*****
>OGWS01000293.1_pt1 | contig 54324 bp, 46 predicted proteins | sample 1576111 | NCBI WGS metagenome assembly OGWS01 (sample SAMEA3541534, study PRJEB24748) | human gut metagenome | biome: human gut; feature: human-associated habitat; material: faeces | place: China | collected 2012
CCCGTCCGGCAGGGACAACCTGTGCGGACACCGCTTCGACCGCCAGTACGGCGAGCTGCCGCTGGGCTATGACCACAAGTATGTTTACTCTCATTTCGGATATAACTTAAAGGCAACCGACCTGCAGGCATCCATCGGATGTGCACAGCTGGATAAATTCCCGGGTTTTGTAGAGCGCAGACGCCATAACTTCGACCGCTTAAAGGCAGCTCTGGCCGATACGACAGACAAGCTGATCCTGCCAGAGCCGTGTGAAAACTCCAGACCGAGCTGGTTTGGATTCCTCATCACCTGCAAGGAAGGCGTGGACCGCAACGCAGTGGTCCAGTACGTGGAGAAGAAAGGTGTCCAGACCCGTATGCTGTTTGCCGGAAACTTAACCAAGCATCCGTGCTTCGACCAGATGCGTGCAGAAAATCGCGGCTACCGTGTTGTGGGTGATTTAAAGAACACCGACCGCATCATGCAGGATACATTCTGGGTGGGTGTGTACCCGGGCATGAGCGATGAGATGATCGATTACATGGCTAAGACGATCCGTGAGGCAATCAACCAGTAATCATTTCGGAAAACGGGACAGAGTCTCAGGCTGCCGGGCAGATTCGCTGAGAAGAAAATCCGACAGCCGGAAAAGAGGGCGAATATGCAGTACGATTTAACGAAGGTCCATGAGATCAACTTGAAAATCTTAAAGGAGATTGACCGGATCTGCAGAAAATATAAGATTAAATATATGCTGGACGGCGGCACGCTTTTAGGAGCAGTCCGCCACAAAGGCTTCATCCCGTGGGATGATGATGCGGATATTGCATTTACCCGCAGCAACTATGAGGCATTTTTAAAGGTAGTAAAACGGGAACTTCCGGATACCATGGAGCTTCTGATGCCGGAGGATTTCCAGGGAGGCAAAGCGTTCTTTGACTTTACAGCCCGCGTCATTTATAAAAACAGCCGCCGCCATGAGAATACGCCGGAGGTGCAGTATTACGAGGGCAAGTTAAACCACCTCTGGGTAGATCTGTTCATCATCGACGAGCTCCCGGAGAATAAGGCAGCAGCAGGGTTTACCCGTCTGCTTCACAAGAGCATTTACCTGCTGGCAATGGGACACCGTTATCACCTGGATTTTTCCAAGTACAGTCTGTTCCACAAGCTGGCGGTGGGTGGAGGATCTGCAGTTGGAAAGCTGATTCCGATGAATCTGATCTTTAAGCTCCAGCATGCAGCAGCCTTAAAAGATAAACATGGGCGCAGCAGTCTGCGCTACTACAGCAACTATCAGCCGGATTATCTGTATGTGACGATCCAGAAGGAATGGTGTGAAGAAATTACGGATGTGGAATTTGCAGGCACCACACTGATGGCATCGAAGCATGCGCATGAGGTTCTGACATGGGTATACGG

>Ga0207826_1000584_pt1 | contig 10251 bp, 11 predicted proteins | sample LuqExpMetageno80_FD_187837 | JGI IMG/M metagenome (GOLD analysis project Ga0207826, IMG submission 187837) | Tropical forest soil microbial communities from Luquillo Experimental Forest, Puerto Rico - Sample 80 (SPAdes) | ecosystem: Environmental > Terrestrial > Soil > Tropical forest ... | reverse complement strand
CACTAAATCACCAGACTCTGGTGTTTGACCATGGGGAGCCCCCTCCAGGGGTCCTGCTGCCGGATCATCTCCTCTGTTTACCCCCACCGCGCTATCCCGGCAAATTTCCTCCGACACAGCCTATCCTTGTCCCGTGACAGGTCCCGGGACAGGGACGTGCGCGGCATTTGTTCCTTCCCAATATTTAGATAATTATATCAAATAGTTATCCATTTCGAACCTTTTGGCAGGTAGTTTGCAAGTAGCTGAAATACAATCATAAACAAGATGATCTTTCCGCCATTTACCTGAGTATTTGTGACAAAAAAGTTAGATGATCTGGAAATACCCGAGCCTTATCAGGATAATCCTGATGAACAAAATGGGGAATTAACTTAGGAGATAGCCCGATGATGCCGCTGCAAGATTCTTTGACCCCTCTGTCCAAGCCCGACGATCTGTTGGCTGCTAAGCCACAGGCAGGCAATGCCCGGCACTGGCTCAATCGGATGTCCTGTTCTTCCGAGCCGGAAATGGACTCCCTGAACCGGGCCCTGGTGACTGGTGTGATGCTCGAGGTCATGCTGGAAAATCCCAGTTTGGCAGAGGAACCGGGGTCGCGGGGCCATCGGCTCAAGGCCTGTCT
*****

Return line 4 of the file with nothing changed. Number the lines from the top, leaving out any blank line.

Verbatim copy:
CACTAAATCACCAGACTCTGGTGTTTGACCATGGGGAGCCCCCTCCAGGGGTCCTGCTGCCGGATCATCTCCTCTGTTTACCCCCACCGCGCTATCCCGGCAAATTTCCTCCGACACAGCCTATCCTTGTCCCGTGACAGGTCCCGGGACAGGGACGTGCGCGGCATTTGTTCCTTCCCAATATTTAGATAATTATATCAAATAGTTATCCATTTCGAACCTTTTGGCAGGTAGTTTGCAAGTAGCTGAAATACAATCATAAACAAGATGATCTTTCCGCCATTTACCTGAGTATTTGTGACAAAAAAGTTAGATGATCTGGAAATACCCGAGCCTTATCAGGATAATCCTGATGAACAAAATGGGGAATTAACTTAGGAGATAGCCCGATGATGCCGCTGCAAGATTCTTTGACCCCTCTGTCCAAGCCCGACGATCTGTTGGCTGCTAAGCCACAGGCAGGCAATGCCCGGCACTGGCTCAATCGGATGTCCTGTTCTTCCGAGCCGGAAATGGACTCCCTGAACCGGGCCCTGGTGACTGGTGTGATGCTCGAGGTCATGCTGGAAAATCCCAGTTTGGCAGAGGAACCGGGGTCGCGGGGCCATCGGCTCAAGGCCTGTCT